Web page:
Wells Fargo’s Earnings Are the Least of Its Problems

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Wells Fargo & Co. (NYSE: WFC) reported first-quarter fiscal 2019 results before markets opened Friday. The banking giant posted diluted earnings per share (EPS) of $1.20 on revenue of $21.6 billion. In the same period a year ago, Wells Fargo said it had EPS of $0.96 on revenue of $21.9 billion. Net income rose from $5.1 billion a year ago to $5.9 billion in the latest quarter. First-quarter results also compare to the consensus estimates for EPS of $1.09 on revenue of $21.01 billion.

Net interest income in the quarter increased by $73 million year over year to $12.3 billion. Net interest dropped $333 million sequentially, which the bank attributed to two fewer days in the quarter, along with balance sheet mix and repricing.

Non-interest income rose $962 million year over year to $9.3 billion and reflected higher market-sensitive revenue and mortgage banking income partially offset by lower trust and investment fees and lower fees and other income.

Wells Fargo’s Tier 1 common equity ratio (fully phased-in) is 11.9%.

Non-interest expenses rose sequentially by $577 million to $13.9 billion, primarily due to seasonally higher employee benefits and incentive compensation and deferred compensation expense.

Net loan charge-offs dropped from $741 million in the first quarter of 2018 to $695 million, or an annualized rate of 0.3%. Commercial charge-offs rose from $78 million a year ago to $145 million, while consumer losses fell from $663 million to $550 million. Auto loan charge-offs dropped from $208 million in the year-ago quarter to $91 million.

Chief Financial Officer John Shrewsberry said:

Our financial results included continued strong credit performance and high levels of liquidity. In addition, our continued de-risking of the balance sheet and consistent level of profitability have resulted in capital levels well above our regulatory minimum. As a result, we returned $6.0 billion to shareholders through common stock dividends and net share repurchases in the first quarter, up 49% from a year ago. Returning excess capital to shareholders remains a priority. While our expenses in the first quarter included typically higher personnel expense, we remain committed to, and are on track to achieving, our 2019 expense target.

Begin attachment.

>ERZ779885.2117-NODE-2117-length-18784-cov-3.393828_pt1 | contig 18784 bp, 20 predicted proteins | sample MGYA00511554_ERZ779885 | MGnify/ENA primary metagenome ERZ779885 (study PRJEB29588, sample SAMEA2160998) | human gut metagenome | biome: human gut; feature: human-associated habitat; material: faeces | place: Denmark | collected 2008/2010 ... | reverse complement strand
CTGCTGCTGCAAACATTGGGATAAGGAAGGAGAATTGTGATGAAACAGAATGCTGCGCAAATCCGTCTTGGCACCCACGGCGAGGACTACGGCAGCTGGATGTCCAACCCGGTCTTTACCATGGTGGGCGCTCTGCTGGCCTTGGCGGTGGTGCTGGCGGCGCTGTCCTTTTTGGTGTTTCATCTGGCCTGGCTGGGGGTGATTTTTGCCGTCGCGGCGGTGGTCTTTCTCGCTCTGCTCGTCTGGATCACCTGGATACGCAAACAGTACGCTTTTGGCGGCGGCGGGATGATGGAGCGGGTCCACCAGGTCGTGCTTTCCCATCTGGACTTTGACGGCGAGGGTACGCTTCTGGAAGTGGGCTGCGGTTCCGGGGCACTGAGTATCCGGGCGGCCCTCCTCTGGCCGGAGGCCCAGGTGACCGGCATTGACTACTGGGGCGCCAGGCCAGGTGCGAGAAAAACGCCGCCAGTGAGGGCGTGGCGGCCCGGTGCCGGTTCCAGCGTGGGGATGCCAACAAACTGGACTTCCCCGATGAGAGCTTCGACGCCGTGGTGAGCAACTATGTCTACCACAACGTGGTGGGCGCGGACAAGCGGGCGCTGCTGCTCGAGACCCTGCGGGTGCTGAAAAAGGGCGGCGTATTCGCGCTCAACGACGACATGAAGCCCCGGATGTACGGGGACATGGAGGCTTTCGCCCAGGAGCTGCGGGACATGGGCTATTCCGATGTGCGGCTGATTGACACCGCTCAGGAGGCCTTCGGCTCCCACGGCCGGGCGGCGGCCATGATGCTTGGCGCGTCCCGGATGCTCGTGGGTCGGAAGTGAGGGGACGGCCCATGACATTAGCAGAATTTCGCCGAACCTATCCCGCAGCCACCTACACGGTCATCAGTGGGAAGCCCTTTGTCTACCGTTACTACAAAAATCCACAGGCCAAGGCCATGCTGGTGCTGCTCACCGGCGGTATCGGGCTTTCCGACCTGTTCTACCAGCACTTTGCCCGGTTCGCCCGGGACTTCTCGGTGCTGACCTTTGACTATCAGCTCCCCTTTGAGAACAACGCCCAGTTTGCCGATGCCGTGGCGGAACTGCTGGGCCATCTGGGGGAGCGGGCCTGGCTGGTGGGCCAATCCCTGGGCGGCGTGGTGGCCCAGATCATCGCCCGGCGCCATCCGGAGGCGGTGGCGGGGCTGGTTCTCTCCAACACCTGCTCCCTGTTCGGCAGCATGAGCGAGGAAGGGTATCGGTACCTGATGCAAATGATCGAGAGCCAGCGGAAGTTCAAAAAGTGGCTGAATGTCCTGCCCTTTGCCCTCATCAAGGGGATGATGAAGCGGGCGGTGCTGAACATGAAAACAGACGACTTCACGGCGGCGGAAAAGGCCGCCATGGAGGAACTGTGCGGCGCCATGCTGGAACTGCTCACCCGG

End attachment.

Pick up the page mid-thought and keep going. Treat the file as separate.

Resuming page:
The elephant in the report, though, is a permanent replacement for Tim Sloan who abruptly retired as chief executive officer late last month. The new permanent CEO’s first job will be to get the bank into compliance with regulators’ demands that it clean up its act so that the Federal Reserve will lift its current cap on the bank’s ability to grow its assets. Interim CEO Allen Parker’s comments in Friday’s release are simply a placeholder until the bank appoints a permanent leader to attack the issues limiting growth.

The bank did not offer guidance in its press release, but consensus estimates call for second-quarter EPS of $1.21 on revenues of $21.25 billion. The EPS estimate for the 2019 fiscal year is $4.89. and revenues are forecast at $85.15 billion.

Shares traded up about 2.2% to $48.81 early Friday. The 52-week range is $43.02 to $59.53, and the 12-month consensus price target was $56.44 before results were announced.

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